A Beginners Guide to Light Modifiers
Regardless of the light source you use (daylight, continuous or flash) it’s really easy to use light modifiers or shapers to train the light in any direction you want.
***A quick note about costs
Every kind of light modifier will have a top of the line version and a really cheap version. The main difference between the options is that the cheaper ones won’t be as durable. This becomes important when you’re using them every single day.
When you’re learning how to use them however, I recommend choosing cheap versions. You’ll figure out how they work and save yourself a lot of money.
I rarely work without some sort of diffusion because using naked flash spreads the light around too much. The result is hard shadows that I personally think look really unflattering.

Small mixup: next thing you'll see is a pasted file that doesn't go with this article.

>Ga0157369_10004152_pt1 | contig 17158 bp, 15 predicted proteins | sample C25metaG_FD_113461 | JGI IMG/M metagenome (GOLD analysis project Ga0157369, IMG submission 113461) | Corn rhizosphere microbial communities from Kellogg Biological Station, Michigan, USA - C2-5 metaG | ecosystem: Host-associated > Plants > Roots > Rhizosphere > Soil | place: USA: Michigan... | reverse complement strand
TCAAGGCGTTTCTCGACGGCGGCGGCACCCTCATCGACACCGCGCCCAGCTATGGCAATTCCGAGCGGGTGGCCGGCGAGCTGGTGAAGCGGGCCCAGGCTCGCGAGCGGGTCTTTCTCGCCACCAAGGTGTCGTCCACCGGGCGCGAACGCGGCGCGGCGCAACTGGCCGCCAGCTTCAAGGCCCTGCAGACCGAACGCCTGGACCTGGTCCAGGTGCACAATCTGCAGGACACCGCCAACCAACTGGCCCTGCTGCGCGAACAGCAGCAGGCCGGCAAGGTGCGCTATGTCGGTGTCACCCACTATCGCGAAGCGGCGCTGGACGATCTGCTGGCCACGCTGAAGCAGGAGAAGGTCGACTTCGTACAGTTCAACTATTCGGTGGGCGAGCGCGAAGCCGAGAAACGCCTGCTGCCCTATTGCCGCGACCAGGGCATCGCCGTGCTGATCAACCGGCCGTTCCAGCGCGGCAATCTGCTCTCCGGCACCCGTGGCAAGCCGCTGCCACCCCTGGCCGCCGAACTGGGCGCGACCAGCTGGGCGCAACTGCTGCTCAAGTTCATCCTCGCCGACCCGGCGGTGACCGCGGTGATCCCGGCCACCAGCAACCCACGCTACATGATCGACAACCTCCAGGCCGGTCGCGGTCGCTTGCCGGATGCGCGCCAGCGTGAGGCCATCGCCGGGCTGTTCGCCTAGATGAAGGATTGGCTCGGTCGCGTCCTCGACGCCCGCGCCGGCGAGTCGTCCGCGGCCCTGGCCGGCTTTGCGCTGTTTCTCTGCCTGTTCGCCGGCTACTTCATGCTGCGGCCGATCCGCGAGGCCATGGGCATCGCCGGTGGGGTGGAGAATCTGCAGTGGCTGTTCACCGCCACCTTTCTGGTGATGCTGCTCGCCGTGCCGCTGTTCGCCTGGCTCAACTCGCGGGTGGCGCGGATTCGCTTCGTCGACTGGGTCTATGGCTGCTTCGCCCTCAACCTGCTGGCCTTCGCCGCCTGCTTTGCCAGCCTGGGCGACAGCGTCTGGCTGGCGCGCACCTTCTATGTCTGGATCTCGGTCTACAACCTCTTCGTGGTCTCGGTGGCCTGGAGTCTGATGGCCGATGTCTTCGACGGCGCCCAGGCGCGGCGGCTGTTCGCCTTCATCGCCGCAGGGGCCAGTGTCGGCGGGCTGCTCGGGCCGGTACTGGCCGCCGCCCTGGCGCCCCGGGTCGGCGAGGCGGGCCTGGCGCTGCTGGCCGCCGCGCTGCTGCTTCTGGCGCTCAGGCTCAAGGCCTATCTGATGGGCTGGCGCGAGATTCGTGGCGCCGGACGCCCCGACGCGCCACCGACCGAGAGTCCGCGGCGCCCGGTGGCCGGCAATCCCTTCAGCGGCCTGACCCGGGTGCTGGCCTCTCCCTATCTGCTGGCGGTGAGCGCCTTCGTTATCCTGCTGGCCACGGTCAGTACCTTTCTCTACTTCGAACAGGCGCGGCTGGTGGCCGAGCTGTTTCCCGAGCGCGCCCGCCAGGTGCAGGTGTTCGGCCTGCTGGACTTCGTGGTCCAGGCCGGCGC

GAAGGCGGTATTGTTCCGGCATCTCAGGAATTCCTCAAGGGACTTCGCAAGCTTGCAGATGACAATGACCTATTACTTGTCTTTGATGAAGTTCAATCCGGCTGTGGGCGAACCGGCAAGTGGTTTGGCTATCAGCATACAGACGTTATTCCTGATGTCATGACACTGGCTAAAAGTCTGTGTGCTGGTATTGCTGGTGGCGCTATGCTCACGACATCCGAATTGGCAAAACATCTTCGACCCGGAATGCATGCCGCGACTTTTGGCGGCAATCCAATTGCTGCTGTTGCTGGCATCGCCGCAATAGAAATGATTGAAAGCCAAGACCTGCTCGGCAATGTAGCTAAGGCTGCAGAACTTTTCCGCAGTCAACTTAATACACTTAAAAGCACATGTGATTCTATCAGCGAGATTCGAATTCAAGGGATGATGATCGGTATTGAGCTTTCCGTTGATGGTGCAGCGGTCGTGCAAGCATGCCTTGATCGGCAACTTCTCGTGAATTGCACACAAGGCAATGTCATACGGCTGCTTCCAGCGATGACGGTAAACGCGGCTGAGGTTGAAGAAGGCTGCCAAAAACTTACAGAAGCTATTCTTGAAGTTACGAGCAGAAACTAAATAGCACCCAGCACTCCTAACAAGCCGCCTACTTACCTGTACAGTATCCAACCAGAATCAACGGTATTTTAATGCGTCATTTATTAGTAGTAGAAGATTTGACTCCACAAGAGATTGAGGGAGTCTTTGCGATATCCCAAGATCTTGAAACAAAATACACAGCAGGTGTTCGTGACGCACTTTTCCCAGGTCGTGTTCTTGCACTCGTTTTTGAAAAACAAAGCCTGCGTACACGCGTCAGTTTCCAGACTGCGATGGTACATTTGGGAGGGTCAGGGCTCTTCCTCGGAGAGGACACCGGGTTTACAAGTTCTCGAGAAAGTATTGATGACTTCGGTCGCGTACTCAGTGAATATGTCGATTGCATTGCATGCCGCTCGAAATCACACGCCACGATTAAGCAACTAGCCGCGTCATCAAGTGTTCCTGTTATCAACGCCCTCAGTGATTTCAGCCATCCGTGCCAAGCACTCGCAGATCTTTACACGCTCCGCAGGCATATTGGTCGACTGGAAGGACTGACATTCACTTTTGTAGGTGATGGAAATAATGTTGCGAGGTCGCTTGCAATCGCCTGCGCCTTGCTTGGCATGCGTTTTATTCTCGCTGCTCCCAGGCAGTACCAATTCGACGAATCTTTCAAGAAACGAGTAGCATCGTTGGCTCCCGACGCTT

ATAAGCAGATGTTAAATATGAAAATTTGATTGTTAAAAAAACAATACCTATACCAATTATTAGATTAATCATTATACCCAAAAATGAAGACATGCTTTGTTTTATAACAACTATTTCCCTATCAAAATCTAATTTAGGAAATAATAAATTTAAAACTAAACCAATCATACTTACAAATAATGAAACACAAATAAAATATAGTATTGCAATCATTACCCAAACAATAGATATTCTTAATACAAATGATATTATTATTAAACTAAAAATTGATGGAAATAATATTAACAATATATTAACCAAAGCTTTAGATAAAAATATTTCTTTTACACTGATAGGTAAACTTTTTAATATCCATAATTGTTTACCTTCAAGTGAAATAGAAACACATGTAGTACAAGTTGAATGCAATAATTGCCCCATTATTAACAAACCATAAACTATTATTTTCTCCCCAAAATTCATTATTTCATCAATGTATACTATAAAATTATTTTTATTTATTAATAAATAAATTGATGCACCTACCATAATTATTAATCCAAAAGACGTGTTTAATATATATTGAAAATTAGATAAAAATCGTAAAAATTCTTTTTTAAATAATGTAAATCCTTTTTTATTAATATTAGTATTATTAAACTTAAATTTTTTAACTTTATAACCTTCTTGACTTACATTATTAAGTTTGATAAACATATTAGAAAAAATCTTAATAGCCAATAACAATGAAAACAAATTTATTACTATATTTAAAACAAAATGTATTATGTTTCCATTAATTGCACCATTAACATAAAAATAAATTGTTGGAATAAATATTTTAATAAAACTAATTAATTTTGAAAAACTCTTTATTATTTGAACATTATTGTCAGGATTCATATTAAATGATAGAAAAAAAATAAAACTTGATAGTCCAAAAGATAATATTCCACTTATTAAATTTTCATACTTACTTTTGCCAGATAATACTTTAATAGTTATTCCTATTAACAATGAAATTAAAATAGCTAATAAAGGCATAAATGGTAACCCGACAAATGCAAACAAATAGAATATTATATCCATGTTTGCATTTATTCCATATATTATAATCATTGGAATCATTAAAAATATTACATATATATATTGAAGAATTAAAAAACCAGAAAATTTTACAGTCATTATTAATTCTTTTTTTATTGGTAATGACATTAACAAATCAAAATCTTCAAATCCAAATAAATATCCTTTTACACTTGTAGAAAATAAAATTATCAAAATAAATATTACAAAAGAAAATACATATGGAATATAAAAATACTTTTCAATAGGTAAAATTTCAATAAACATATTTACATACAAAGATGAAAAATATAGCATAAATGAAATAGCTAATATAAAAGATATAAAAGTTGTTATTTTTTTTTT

Nobody is ever going to tell you, “Wow I love the way your hard lighting has captured and enhanced every single pore, line and blemish on my skin. I actually look ten years older. Thanks!”
There are, of course, many really cool uses for hard lighting and some photographers can make it look brilliant. I’m just not one of them. I like to control the light and only illuminate certain areas of my shot.
There are a couple of factors I consider before deciding what kind of light modifier to use:
1. What kind of lighting am I trying to replicate?
As a general rule of thumb if you are in hard light conditions like full sun, then opt for a light modifier that creates hard light like a gridspot, beauty dish, fresnel lens or naked flash.
If the light is soft like early morning, twilight, open shade, or overcast then chose a light modifier that produces soft light such as: a scrim, umbrella or softbox.
2. What kind of mood I’m in
What are the best light modifiers to recreate soft light?